Take the 2-minute tour ×
Mathematics Stack Exchange is a question and answer site for people studying math at any level and professionals in related fields. It's 100% free, no registration required.

Let $A\subset[0,1]^n\subset\mathbb{R}^n$ be a closed semi-algebraic set.

Let $f_k: [0,1]\rightarrow\mathbb{R}$, $f_k(x_i)=\mu^{n-1}(A_{|_{x_i}}+B^{n-1}_{1/k})$ where $A_{|_{x_i}}=A\cap H^i_{x_i}$ with $H^i_{x_i}$ the hyperplane orthogonal to the $i$-axis through $x_i$, $\mu^{n-1}$ the $n-1$-dimensional Lebesgue measure and $B^{n-1}_\varepsilon$ the $n-1$-dimensional $\varepsilon$-ball around zero. I.e. for any $x_i \in [0,1]$ it measures the cross section of $A$ that is widened by an $\varepsilon$-ball.

Show that $f_k$ converges uniformly to $f(x_i)=\mu^{n-1}(A_{|_{x_i}})$ for $x_i\in [0,1]$.

$A_{|_{x_i}}$ is closed, so $A_{|_{x_i}}$ is the limit of $A_{|_{x_i}}+B^{n-1}_{1/k}$. From the properties of the Lebesgue measure we get that $f_k$ converges pointwise. But I have no idea how to prove uniform convergence.

EDIT:

Some more thoughts of mine: The series above converges uniformly, if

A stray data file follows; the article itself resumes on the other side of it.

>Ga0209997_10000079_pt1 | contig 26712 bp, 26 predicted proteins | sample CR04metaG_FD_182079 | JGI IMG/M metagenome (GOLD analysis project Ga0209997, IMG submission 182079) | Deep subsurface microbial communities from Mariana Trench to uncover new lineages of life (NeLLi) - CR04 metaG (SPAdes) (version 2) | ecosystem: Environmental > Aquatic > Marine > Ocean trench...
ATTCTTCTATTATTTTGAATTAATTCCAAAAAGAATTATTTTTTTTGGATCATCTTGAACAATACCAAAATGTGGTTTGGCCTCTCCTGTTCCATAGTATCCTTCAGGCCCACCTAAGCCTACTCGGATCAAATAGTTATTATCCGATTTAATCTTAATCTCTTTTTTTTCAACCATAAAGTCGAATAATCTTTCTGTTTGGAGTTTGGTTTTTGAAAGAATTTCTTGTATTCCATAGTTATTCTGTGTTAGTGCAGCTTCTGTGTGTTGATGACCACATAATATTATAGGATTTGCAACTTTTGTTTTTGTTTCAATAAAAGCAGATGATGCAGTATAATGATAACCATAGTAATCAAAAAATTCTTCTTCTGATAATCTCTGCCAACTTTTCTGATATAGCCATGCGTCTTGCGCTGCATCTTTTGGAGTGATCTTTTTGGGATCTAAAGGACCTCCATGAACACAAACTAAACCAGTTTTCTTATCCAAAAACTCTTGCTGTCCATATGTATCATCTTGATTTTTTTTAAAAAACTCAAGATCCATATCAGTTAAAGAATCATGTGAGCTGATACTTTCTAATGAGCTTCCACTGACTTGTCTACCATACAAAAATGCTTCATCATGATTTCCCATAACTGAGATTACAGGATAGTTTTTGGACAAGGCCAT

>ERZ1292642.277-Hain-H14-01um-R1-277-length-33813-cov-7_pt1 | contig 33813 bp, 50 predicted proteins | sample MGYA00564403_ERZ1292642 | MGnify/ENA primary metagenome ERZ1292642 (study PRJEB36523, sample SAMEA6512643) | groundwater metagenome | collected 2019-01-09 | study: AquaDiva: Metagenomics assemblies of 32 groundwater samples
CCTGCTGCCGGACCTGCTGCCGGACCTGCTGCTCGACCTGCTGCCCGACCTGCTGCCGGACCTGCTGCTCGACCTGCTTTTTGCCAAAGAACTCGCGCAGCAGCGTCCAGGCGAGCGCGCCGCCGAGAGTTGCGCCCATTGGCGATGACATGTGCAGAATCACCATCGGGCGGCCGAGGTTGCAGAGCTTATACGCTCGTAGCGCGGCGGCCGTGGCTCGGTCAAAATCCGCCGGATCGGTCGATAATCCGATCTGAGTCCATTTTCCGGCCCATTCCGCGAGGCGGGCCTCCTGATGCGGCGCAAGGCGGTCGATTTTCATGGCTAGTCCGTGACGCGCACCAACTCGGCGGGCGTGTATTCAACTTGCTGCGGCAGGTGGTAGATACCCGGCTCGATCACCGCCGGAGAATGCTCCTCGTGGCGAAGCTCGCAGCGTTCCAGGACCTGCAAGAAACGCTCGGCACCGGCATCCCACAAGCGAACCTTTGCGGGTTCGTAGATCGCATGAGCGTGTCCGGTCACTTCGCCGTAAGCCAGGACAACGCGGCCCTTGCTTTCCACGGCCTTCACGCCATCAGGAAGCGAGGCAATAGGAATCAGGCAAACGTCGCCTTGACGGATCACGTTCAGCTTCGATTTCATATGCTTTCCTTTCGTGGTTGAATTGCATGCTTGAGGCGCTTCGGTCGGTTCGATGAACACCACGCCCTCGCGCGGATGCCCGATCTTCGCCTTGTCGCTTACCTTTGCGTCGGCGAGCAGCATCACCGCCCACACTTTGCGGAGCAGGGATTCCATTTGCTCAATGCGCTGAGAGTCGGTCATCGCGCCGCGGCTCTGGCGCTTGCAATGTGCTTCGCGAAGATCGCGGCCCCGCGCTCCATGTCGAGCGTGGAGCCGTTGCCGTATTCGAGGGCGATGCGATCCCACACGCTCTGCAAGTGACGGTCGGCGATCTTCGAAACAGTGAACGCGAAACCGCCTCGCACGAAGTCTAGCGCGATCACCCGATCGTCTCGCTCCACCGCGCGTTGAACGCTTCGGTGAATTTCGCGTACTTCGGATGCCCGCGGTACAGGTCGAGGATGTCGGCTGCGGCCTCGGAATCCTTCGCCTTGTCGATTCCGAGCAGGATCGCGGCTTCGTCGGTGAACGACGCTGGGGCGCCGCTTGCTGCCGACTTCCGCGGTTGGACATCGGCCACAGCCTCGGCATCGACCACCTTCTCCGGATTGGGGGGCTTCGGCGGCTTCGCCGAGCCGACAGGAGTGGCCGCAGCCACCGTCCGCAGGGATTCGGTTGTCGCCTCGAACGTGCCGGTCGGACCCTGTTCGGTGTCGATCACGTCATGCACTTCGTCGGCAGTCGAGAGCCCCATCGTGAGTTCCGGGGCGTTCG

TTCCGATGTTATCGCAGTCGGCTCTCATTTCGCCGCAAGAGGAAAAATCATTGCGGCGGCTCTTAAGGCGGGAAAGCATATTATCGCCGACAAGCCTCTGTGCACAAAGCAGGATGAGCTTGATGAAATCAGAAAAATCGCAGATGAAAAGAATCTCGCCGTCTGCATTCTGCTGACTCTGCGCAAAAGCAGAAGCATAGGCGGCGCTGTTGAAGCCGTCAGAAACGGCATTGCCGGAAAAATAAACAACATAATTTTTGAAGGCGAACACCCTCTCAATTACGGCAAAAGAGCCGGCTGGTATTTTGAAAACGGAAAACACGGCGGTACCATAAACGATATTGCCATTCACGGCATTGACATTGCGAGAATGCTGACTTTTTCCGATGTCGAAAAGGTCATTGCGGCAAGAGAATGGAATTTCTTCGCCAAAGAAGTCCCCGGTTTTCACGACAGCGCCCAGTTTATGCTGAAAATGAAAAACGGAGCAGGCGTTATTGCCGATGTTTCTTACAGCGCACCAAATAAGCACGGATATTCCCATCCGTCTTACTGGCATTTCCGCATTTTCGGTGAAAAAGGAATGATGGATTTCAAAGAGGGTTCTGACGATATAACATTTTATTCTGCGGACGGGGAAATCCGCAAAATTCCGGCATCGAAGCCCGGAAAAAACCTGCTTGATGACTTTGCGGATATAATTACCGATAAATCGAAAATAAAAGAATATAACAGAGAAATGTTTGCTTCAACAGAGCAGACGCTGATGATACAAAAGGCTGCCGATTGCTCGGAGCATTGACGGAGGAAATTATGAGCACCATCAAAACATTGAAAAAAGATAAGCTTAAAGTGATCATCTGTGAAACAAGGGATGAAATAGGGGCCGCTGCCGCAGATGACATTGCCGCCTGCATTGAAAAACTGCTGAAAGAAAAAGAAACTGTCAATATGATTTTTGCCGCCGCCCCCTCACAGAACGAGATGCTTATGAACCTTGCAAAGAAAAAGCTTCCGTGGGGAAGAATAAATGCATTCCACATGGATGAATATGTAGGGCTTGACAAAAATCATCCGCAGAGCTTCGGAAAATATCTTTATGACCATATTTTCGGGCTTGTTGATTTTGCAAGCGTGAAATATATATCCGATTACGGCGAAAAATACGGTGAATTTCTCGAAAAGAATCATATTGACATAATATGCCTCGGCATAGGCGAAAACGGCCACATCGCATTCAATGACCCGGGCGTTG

$f_k'(x_i)=\mu^{n-1}(A_{|_{x_i}}+B_{1/k}) -\mu^{n-1}(A_{|_{x_i}})$

converges uniformly to zero. Since $f_k''(x_i)=\mu^{n-1}(\delta(A_{|_{x_i}})+B_{1/k})\ge f_k'(x_i)$ for all $x_i$ it would suffice that $f_k''$ converges uniformly to zero.

Here, discontinuities of $f_k''$ are a problem. It seems that $f_k''$ is discontiuous in $x\in[0,1]$ iff the set-valued map $M^A:[0,1]\subset\mathbb{R}\rightrightarrows\mathbb{R}^{n-1}; M^A(x_i)=A_{|_{x_i}}$ is Hausdorff discontiuous in $x_i$.

Uniform convergence should follow if $M^A$ is Hausdorff discontiuous in finitely many points only. $A$ is semi-algebraic. For a set defined by a single polynomial (in-) equality the number of discontinuities is finite. Does it stay finite under unions / intersections (complement seems obvious)?

Any help is greatly appreciated! I have the feeling that I'm missing the easy path and taking a detour through the djungle...

Thank you

J.P.

share|improve this question

Your Answer

 
discard

By posting your answer, you agree to the privacy policy and terms of service.

Browse other questions tagged or ask your own question.